It was high midsummer; the ‘lion sun’ of the Mediterranean beat down; a time when, even under the best of circumstances, men’s nerves get frayed and heat-exhaustion can take its toll. It was during this period of waiting that Aristeides discovered a plot among his fellow Athenians to ‘subvert the democracy’. As might be expected they were all members of his own class, ‘men of leading families’. They met together secretly in a house in Plataea and were clearly prepared to ‘sell out’ to the Persians, so long as they could have an oligarchic constitution ensured at Athens. The fleet was far away; men like Themistocles were not present; and the democratic navy party might now be defeated in their absence. Out of a large number of suspects Aristeides had eight arrested, the two ringleaders ‘contriving’ to escape. What Aristeides - to his great credit - did, was to break up a dangerous cabal which, like so many others in the various states of Greece, was prepared to do anything so long as their own class and their own friends could hold the reins of power. The genius of spirit that was later to give Athens her golden fifty years was partly seeded by such idiosyncratic behaviour. One may, perhaps, feel that the disciplined Lacedaemonians (and particularly the Spartiate upper caste) were nobler in many respects than the landowners of Athens.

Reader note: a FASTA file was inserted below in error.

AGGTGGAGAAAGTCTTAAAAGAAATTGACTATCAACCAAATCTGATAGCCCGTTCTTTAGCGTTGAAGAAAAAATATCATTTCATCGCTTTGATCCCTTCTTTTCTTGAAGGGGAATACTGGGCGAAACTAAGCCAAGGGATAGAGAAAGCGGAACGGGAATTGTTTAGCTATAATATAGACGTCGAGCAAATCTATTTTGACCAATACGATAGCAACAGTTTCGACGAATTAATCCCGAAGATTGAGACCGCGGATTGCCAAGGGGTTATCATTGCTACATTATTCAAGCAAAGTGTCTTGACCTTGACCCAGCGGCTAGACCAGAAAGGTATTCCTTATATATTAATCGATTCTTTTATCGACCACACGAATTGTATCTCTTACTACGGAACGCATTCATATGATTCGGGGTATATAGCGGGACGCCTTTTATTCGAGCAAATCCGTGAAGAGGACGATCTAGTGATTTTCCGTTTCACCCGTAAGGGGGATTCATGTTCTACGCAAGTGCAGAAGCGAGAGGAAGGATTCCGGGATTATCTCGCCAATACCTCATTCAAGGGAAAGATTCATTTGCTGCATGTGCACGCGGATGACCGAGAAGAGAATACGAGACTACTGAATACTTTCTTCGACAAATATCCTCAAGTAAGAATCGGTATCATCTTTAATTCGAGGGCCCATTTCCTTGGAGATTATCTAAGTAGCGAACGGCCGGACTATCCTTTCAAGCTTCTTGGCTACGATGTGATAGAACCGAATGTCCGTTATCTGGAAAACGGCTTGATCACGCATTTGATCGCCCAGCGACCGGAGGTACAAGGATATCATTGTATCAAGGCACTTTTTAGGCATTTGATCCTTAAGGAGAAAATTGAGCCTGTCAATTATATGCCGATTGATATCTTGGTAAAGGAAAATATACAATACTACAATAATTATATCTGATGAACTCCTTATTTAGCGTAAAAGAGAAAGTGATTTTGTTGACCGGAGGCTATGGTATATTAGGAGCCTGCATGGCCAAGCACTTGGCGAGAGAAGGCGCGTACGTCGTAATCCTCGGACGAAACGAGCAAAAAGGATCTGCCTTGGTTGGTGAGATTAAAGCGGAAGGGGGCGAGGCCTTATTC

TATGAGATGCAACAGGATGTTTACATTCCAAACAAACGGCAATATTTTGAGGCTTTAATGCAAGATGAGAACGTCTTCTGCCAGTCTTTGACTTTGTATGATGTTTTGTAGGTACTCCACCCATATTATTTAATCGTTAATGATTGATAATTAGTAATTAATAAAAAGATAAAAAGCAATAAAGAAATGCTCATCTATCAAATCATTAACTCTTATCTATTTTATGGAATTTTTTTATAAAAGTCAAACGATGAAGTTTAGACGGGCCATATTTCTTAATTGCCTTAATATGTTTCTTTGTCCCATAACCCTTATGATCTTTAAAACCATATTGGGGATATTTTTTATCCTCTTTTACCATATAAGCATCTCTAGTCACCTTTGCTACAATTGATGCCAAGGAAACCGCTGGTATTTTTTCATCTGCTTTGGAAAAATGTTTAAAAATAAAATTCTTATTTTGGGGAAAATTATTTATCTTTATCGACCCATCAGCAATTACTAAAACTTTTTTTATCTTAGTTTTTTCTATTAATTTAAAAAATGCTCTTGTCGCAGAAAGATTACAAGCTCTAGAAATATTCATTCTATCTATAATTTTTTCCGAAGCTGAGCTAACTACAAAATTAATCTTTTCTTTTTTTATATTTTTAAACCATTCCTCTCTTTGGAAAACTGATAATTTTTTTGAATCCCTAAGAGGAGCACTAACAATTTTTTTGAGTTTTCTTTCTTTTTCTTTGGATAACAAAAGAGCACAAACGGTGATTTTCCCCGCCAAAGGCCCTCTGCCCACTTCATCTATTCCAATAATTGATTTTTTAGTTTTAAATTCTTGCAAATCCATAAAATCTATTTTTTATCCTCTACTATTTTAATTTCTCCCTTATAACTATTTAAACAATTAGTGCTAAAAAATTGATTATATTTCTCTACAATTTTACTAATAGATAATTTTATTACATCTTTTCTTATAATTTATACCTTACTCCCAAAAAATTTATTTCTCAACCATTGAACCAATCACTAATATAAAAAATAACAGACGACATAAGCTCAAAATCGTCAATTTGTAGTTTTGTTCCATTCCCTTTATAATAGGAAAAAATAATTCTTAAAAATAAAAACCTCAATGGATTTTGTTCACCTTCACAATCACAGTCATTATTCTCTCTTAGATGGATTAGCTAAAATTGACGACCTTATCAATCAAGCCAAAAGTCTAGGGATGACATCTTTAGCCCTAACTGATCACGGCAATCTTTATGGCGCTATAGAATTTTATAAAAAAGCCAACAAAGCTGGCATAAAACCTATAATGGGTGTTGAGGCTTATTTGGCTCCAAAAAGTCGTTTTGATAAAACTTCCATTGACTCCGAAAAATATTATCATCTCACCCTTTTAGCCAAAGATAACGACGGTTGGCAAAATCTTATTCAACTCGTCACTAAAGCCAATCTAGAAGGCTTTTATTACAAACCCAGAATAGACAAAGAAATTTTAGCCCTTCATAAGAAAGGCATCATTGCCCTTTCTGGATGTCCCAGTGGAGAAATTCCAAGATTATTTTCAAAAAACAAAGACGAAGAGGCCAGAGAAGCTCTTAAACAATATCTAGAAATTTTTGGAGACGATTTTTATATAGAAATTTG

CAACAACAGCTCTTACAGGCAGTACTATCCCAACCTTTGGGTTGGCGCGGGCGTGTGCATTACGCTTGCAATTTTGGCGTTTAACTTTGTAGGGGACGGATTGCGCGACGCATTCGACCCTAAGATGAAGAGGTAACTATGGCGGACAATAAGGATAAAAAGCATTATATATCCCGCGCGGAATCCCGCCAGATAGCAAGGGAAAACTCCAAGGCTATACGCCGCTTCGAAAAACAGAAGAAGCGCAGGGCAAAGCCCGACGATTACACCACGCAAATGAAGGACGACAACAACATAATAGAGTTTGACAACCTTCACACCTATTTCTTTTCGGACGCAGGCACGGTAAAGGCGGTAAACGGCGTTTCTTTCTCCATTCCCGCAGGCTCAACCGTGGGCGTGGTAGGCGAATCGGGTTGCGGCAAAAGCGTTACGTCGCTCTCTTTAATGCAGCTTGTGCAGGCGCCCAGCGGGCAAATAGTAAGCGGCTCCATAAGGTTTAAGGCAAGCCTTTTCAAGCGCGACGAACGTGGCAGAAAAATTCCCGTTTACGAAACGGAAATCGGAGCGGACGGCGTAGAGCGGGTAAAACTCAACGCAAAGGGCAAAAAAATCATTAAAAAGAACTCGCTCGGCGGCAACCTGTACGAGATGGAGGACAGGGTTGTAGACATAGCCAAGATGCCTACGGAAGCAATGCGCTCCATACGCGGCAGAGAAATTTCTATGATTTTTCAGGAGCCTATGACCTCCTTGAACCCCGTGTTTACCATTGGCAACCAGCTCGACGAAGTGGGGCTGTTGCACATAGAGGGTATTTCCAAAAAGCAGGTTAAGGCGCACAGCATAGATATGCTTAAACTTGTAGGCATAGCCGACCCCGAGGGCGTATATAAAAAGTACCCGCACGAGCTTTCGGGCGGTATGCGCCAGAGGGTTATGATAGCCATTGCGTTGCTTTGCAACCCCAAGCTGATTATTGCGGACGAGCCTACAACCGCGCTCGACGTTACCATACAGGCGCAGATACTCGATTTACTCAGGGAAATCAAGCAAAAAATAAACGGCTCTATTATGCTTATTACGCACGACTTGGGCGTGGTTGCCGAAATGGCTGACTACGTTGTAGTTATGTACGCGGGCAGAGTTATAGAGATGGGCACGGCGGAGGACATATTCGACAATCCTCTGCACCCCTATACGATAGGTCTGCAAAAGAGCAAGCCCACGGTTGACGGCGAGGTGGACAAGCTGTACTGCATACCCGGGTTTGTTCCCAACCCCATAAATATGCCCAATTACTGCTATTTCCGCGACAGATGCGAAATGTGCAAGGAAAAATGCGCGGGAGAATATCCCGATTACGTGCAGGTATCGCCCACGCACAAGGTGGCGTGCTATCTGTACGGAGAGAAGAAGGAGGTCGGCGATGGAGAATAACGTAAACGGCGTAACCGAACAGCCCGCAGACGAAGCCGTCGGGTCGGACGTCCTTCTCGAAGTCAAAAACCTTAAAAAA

In this waiting game it was the Persians who were forced to make the opening move. Pausanias, having re-established his troops in a defensible position, could afford to sit and wait. Mardonius was now to find out the truth of the observation of Xerxes’ uncle Artabanus that his other great enemy was the land itself. Plutarch says that the priests on both sides agreed on one point - that Pausanias and Mardonius ‘would win a victory if they remained on the defensive, but would be defeated if they attacked’. However, after a stalemate lasting over a week, Mardonius, acting on the advice of a Theban named Timagenidas, decided to use his cavalry on a large scale to raid the northern end of the Dryoscephalae Pass.
There can be no doubt that Theban patrols had detected how reinforcements and provisions were regularly reaching the army of Pausanias by this route.
The movement was not without success; a train of five hundred mules bringing food from the Peloponnese for the army was caught, together with the men in charge, just as it was coming down from the hills. The Persian cavalrymen showed no mercy; they killed beasts and men indiscriminately, and drove the remnant, when they were sick of slaughter, back to Mardonius within their own lines.
Two more days went by, and no further action took place. Neither side was willing to begin the general engagement. The Persians provoked the Greek forces to attack by advancing right up to the river, but neither of them ventured actually to cross.